“Trust (or, symmetrically, distrust) is a particular level of the subjective probability with which an agent assesses that another agent or group of agents will perform a particular action, both before he can monitor such action (or independently of his capacity ever to be able to monitor it) and in a context in which it affects his own action.”
With Falcone & Castelfranchi we define control as “a (meta) action:
a) Aimed at ascertaining whether another action has been successfully executed or if a given state of the world has been realized or maintained […]
b) aimed at dealing with the possible deviations and unforeseen events in order to positively cope with them (intervention).”
It should be noted that the term “control” is used here with a much broader sense (thus the attribute “meta” in the above definition) than in some information security standard documents (e.g. the ISO 27000 family) where control is defined as a “means of managing risk, including policies, procedures, guidelines, practices or organizational structures, which can be of administrative, technical, management, or legal nature.” [ISO27002, section 2.2]
Following Cofta’s model both, trust and control, constitute ways to build confidence which he defines as:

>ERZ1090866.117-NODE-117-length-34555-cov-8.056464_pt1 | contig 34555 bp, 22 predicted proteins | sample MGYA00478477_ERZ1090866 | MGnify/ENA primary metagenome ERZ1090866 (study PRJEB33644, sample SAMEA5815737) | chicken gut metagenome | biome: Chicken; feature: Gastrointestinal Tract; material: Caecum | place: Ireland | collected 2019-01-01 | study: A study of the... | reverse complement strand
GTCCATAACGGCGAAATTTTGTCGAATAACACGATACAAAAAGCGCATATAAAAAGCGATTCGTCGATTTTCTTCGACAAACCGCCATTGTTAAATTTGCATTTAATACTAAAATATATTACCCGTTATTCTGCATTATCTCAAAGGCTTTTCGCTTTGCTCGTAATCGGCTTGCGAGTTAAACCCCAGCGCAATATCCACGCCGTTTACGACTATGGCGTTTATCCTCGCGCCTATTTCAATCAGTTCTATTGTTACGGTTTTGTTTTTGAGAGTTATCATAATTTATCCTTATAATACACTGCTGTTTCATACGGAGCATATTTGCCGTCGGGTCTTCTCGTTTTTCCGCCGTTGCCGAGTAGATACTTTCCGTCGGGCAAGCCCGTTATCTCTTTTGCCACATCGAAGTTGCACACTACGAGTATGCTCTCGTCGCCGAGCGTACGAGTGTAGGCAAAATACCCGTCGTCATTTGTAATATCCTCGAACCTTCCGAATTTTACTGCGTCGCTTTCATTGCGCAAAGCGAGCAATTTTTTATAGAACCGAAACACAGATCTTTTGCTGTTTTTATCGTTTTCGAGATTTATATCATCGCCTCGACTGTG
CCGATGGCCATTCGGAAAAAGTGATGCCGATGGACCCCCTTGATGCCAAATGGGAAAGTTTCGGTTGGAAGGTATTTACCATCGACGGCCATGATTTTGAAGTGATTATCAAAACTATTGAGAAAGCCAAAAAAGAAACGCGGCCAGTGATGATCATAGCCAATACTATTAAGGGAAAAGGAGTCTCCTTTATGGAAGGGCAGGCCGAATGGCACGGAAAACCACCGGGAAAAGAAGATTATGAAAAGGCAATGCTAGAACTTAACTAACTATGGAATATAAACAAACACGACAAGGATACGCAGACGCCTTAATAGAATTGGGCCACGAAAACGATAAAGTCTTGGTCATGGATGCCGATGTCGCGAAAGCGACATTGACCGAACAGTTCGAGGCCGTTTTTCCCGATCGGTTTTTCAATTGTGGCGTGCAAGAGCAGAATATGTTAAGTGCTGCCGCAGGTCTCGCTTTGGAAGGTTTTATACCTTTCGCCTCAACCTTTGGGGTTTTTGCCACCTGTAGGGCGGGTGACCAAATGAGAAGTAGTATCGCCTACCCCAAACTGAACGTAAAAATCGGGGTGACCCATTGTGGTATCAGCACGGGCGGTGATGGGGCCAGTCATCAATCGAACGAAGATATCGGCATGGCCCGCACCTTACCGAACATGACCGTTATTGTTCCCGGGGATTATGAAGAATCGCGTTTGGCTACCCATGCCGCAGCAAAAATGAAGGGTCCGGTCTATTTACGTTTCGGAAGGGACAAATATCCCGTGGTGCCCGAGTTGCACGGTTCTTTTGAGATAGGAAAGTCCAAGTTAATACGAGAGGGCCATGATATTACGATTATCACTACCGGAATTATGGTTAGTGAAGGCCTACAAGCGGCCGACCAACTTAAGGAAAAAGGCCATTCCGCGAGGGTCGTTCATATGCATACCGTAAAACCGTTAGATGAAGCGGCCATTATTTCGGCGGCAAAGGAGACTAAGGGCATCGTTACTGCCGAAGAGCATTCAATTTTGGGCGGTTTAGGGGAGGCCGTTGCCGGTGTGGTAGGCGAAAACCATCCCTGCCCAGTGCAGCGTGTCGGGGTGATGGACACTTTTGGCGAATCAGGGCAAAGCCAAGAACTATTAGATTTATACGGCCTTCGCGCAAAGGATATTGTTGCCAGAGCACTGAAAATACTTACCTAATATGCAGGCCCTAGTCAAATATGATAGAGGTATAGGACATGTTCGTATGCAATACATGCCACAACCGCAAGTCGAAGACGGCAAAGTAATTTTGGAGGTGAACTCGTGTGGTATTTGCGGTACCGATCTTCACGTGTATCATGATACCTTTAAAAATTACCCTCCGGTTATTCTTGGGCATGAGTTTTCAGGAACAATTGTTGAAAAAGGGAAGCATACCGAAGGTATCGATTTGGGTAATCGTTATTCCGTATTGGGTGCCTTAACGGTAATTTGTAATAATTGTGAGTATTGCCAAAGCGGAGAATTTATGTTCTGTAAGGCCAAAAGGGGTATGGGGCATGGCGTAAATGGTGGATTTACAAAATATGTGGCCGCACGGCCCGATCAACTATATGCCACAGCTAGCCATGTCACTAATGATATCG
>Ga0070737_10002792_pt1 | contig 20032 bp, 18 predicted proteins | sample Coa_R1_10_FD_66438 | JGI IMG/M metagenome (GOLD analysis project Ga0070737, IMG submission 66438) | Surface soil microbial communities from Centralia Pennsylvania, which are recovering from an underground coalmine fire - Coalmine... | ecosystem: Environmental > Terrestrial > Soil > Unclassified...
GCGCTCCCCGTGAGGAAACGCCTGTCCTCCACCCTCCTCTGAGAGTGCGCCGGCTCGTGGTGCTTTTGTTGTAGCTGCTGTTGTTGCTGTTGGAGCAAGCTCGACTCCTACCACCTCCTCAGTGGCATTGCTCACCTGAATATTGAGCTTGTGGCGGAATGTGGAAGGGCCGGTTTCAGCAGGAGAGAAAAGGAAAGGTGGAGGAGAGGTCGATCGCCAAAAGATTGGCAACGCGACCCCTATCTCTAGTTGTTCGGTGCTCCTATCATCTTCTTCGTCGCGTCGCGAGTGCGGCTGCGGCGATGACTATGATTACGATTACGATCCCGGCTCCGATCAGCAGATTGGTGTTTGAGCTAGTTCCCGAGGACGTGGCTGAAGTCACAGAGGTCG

“One’s subjective probability of expectation that a certain desired event will happen (or that the undesired one will not happen), if the course of action is believed to depend on another agent”.
[I know that this sounds quite similar to Gambetta's definition of trust but I will skip discussing such subtleties for the moment, in this post.]
Putting the elements together & bringing the whole stuff to the infosec world
Let’s face it: in the end of the day all the efforts we as security practitioners take ultimately serve a simple goal, that is somebody (be it yourself, your boss or some CxO of your organization) reaching a point where she states “considering the relevant risks and our limited resources, we’ve done what is humanly possible”. Or just “it’s ok the way it is. I can sleep well now”.
I’m well aware that this may sound strange to some readers still believing in a “concrete, concise and measurable approach to information security” but this is the reality in most organizations. And the mentioned point of “it’s ok” reflects fairly precisely the above definition of confidence (with the whole of events threatening the security of an environment being “another agent”).
Now, this state of confidence can be attained on two roads, that of “control” (applying security controls and, having done so, subsequently sleeping well) or that of “trust” (reflecting on some elements of the overall picture and then refraining from the application of certain security controls, still sleeping well).